2023 could see the end of Section 206, the New York LLC publication requirement. I have supported its repeal ever since I first came up against it, and I still support it, despite some misgivings. The legislation currently on the table does little to quell them.
Currently, New York Limited Liability Company law requires newly formed LLCs and LLPs to publish a notice for six successive weeks in two newspapers designated by the county clerk, “one newspaper to be printed weekly and one newspaper to be printed daily.” At the end of that period, founders have 120 days to file an affidavit of publication (and pay a $50 filing fee). Costs can run into the thousands of dollars, since local newspapers where the notices are printed — and they must be printed — effectively have a monopoly.
This part of the 1994 LLC law reads like an artifact from a bygone, pre-internet era, and it no doubt helped prop up struggling local newspapers financially even as the internet hastened their demise. It has also given rise to a professional services cottage industry.
Legislation to repeal Section 206 has been making its way at a slow crawl through the New York Senate and the Assembly since 2008. It was last referred to the Committee on Corporations, Authorities, and Commissions in January, 2022. In March of this year, the New York Bar Association came out in support of repeal. In November, the bill’s sponsors, Liz Kreuger in the Senate and Rebecca Seawright in the Assembly, both won re-election. So prospects for a repeal in the next legislative session look favorable.
The proposed amendments would not only repeal the publication requirement, but also establish something called the Department of State modernization fund. Notices would be published in an online database maintained by the Department of State; associated filing fees would go toward “the modernization and security of the Department of State’s public-facing website, and for developing alternatives to physical publication of documents.” The bill’s sponsors say it will “remove onerous and unnecessary requirements on LLCs and partnerships forming in New York state” and that online filings “will improve a citizen’s access to this information.”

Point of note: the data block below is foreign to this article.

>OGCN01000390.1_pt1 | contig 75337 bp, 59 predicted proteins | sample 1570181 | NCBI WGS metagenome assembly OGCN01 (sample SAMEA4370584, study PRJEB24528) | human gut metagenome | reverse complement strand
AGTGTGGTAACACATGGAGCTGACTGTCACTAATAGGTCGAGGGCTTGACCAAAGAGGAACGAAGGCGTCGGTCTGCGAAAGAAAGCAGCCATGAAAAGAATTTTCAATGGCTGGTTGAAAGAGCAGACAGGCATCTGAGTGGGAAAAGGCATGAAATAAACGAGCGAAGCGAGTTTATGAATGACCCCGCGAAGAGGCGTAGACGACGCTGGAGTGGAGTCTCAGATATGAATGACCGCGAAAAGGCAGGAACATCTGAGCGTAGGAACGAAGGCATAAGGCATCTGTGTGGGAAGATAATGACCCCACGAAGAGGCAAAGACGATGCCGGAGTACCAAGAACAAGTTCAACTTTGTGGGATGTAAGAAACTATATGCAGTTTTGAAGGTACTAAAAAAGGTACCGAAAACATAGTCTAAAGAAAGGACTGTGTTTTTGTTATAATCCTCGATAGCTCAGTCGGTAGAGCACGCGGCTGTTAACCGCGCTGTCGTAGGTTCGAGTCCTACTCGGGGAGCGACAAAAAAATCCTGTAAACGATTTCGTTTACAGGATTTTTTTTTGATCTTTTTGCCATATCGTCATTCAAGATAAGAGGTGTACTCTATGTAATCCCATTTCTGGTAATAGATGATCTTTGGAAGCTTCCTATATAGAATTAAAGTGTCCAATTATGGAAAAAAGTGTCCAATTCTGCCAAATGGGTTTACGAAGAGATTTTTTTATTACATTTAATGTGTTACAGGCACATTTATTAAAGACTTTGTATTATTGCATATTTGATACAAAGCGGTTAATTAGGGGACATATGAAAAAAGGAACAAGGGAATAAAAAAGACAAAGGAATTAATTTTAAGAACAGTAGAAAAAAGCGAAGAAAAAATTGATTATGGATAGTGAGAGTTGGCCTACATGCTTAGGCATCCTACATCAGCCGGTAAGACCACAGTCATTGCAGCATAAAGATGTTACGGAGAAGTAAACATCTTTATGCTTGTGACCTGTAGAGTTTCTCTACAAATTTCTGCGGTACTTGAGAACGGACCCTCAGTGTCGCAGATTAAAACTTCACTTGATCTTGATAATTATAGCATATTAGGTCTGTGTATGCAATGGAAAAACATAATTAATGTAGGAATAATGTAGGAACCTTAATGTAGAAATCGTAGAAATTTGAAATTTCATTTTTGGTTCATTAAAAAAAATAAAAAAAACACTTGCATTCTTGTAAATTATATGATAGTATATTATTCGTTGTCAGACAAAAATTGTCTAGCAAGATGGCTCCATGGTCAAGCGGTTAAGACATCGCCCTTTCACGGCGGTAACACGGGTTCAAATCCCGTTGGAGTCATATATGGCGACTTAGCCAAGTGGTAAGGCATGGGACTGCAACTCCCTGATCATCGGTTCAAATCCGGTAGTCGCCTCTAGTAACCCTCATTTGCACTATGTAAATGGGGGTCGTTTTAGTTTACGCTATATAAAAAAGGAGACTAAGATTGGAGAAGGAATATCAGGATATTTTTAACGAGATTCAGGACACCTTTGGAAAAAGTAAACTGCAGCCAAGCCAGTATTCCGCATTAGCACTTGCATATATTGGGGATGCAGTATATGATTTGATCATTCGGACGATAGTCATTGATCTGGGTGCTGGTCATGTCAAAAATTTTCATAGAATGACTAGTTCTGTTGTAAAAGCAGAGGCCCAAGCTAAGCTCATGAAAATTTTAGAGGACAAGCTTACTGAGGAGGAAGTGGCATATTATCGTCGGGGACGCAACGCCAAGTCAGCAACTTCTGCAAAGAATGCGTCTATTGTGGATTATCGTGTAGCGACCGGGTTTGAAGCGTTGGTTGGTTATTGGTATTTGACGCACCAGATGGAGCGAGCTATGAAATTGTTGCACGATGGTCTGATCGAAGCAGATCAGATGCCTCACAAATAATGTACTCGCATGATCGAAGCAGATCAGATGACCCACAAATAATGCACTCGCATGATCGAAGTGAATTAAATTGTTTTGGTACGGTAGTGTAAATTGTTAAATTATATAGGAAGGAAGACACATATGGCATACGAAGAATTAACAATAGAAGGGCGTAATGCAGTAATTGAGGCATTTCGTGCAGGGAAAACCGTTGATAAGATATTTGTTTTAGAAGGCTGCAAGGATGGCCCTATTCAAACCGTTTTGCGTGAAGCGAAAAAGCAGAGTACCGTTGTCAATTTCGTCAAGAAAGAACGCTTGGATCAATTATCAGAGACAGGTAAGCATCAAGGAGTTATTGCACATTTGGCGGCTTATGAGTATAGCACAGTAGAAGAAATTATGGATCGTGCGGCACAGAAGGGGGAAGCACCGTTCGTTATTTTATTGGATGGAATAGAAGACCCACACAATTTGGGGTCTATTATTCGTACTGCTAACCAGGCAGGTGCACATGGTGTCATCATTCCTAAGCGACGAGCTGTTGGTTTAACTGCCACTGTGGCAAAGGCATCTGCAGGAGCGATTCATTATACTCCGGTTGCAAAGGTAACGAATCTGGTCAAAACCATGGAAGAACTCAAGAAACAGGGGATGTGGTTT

The Bar Association rightly observes that LLC and LLP filing notices running in local newspapers are generally ignored. Publication costs are high; the current requirement “serves no legitimate business or economic purpose,” they write; and it creates an unjustifiable disparity, since New York corporations are not subject to the same requirement as LLCs. These are all good points, as almost anyone who has contended with the publication requirement will tell you, and 97 percent of the lawyers surveyed by the Bar Association agree.
In addition, eliminating the publication requirement will benefit the State of New York in several ways. It will likely increase business activity in New York, which will benefit the Department of State’s revenues. More companies forming and locating within the State would similarly benefit New York’s economy. As a result, this bill will likely lead to higher employment and greater tax revenue in New York. More companies with offices in New York will employ more New Yorkers, resulting in increased tax revenue to the State.
Here is where my misgivings start to kick in. It’s hard to say how “likely” any of this really is. The publication requirement is an inconvenience and a burden, but how many companies have really been deterred from forming and locating in New York because of it? When it comes to choosing between New York and Delaware, how much does Section 206 factor into the decision? Delaware LLCs and LLPs that do business in New York still have to register to do business here, pay an annual filing fee, and comply with New York tax laws. Could the repeal make New York the new Delaware? Unlikely: Delaware will still enjoy institutional advantages (namely, the Court of Chancery) and a reputation, deserved or not, as the best place to form a business and raise capital.